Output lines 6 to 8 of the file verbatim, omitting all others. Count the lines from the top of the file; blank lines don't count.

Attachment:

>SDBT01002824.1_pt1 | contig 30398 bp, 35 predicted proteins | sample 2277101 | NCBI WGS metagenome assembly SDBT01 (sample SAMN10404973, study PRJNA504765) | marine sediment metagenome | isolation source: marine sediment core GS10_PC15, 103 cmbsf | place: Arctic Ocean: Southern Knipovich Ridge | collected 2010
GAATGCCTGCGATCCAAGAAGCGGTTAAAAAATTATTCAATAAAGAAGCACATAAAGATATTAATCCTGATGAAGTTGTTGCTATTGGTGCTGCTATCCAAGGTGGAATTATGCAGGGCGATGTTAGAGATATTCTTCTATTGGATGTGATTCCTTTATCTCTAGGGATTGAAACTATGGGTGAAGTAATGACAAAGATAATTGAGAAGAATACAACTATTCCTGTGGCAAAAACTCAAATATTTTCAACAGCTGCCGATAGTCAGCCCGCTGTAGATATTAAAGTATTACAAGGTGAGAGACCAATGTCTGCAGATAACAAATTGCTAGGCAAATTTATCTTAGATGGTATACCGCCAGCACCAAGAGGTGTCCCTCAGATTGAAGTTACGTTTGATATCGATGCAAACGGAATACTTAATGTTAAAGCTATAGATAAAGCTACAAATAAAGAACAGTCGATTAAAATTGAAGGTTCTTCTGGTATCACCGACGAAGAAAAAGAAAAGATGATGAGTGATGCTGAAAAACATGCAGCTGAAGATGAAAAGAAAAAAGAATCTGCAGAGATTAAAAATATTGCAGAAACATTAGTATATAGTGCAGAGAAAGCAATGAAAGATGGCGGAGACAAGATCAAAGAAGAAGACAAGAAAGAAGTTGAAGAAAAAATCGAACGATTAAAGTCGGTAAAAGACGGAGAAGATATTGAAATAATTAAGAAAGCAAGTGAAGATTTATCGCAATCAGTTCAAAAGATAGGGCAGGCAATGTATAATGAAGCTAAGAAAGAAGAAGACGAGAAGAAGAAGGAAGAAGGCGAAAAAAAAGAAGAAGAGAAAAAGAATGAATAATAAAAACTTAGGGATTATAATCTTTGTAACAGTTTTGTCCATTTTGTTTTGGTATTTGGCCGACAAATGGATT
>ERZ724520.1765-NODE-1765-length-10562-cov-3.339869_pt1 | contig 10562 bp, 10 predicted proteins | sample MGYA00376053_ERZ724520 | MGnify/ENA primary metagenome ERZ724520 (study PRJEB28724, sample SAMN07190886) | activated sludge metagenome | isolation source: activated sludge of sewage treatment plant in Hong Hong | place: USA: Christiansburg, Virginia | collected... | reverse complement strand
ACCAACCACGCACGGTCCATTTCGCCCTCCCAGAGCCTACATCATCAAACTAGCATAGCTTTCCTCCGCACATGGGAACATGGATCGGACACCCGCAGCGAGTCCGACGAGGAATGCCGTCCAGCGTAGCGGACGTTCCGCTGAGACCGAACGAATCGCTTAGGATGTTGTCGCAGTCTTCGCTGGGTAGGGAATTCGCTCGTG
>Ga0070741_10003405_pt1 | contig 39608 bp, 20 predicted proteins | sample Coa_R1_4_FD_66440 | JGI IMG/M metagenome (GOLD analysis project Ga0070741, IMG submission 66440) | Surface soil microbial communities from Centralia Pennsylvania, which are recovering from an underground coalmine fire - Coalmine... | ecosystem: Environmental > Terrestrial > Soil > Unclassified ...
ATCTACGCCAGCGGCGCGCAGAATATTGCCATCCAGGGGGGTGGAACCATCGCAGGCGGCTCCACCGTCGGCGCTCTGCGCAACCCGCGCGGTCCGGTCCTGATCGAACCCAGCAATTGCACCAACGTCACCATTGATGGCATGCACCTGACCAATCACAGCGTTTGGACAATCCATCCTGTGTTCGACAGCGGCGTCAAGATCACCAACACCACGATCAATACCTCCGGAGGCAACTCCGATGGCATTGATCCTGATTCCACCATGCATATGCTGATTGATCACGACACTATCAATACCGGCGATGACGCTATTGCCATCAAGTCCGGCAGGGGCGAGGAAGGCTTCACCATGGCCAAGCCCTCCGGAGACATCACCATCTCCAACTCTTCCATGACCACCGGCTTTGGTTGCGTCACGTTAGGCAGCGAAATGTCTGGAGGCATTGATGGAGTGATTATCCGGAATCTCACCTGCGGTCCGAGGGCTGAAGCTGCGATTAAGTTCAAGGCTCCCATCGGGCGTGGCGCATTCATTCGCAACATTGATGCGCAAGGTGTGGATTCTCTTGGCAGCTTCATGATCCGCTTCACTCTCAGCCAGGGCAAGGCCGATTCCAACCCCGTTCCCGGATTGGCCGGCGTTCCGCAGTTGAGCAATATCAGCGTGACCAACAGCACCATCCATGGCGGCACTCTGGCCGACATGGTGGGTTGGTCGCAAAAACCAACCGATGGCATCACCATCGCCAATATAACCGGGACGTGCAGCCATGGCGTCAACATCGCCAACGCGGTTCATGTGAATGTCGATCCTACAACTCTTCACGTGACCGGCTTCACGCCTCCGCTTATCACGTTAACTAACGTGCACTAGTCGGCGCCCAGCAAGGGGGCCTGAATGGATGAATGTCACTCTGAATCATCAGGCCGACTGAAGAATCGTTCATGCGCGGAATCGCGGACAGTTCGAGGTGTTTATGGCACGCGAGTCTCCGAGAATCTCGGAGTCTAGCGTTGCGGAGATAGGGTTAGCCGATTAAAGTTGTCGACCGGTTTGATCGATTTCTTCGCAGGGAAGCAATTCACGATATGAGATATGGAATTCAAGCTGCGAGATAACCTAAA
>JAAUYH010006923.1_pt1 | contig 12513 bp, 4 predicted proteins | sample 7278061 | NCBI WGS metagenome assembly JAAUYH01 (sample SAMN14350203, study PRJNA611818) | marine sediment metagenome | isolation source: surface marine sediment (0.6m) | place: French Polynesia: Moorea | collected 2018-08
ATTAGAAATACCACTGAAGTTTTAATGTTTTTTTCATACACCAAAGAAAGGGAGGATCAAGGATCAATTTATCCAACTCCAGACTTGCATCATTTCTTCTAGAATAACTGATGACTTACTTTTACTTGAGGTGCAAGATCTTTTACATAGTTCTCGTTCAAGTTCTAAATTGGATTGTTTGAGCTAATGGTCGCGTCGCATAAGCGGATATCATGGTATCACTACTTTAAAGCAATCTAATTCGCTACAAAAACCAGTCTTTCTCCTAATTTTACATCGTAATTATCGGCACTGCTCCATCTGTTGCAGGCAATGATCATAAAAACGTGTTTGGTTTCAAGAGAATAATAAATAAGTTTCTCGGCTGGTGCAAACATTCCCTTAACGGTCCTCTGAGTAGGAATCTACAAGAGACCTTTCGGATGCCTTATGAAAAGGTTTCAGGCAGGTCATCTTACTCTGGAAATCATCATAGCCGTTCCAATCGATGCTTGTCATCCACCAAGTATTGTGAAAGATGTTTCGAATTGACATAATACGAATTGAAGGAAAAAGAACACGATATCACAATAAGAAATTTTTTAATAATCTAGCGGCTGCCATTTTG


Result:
ATCTACGCCAGCGGCGCGCAGAATATTGCCATCCAGGGGGGTGGAACCATCGCAGGCGGCTCCACCGTCGGCGCTCTGCGCAACCCGCGCGGTCCGGTCCTGATCGAACCCAGCAATTGCACCAACGTCACCATTGATGGCATGCACCTGACCAATCACAGCGTTTGGACAATCCATCCTGTGTTCGACAGCGGCGTCAAGATCACCAACACCACGATCAATACCTCCGGAGGCAACTCCGATGGCATTGATCCTGATTCCACCATGCATATGCTGATTGATCACGACACTATCAATACCGGCGATGACGCTATTGCCATCAAGTCCGGCAGGGGCGAGGAAGGCTTCACCATGGCCAAGCCCTCCGGAGACATCACCATCTCCAACTCTTCCATGACCACCGGCTTTGGTTGCGTCACGTTAGGCAGCGAAATGTCTGGAGGCATTGATGGAGTGATTATCCGGAATCTCACCTGCGGTCCGAGGGCTGAAGCTGCGATTAAGTTCAAGGCTCCCATCGGGCGTGGCGCATTCATTCGCAACATTGATGCGCAAGGTGTGGATTCTCTTGGCAGCTTCATGATCCGCTTCACTCTCAGCCAGGGCAAGGCCGATTCCAACCCCGTTCCCGGATTGGCCGGCGTTCCGCAGTTGAGCAATATCAGCGTGACCAACAGCACCATCCATGGCGGCACTCTGGCCGACATGGTGGGTTGGTCGCAAAAACCAACCGATGGCATCACCATCGCCAATATAACCGGGACGTGCAGCCATGGCGTCAACATCGCCAACGCGGTTCATGTGAATGTCGATCCTACAACTCTTCACGTGACCGGCTTCACGCCTCCGCTTATCACGTTAACTAACGTGCACTAGTCGGCGCCCAGCAAGGGGGCCTGAATGGATGAATGTCACTCTGAATCATCAGGCCGACTGAAGAATCGTTCATGCGCGGAATCGCGGACAGTTCGAGGTGTTTATGGCACGCGAGTCTCCGAGAATCTCGGAGTCTAGCGTTGCGGAGATAGGGTTAGCCGATTAAAGTTGTCGACCGGTTTGATCGATTTCTTCGCAGGGAAGCAATTCACGATATGAGATATGGAATTCAAGCTGCGAGATAACCTAAA
>JAAUYH010006923.1_pt1 | contig 12513 bp, 4 predicted proteins | sample 7278061 | NCBI WGS metagenome assembly JAAUYH01 (sample SAMN14350203, study PRJNA611818) | marine sediment metagenome | isolation source: surface marine sediment (0.6m) | place: French Polynesia: Moorea | collected 2018-08
ATTAGAAATACCACTGAAGTTTTAATGTTTTTTTCATACACCAAAGAAAGGGAGGATCAAGGATCAATTTATCCAACTCCAGACTTGCATCATTTCTTCTAGAATAACTGATGACTTACTTTTACTTGAGGTGCAAGATCTTTTACATAGTTCTCGTTCAAGTTCTAAATTGGATTGTTTGAGCTAATGGTCGCGTCGCATAAGCGGATATCATGGTATCACTACTTTAAAGCAATCTAATTCGCTACAAAAACCAGTCTTTCTCCTAATTTTACATCGTAATTATCGGCACTGCTCCATCTGTTGCAGGCAATGATCATAAAAACGTGTTTGGTTTCAAGAGAATAATAAATAAGTTTCTCGGCTGGTGCAAACATTCCCTTAACGGTCCTCTGAGTAGGAATCTACAAGAGACCTTTCGGATGCCTTATGAAAAGGTTTCAGGCAGGTCATCTTACTCTGGAAATCATCATAGCCGTTCCAATCGATGCTTGTCATCCACCAAGTATTGTGAAAGATGTTTCGAATTGACATAATACGAATTGAAGGAAAAAGAACACGATATCACAATAAGAAATTTTTTAATAATCTAGCGGCTGCCATTTTG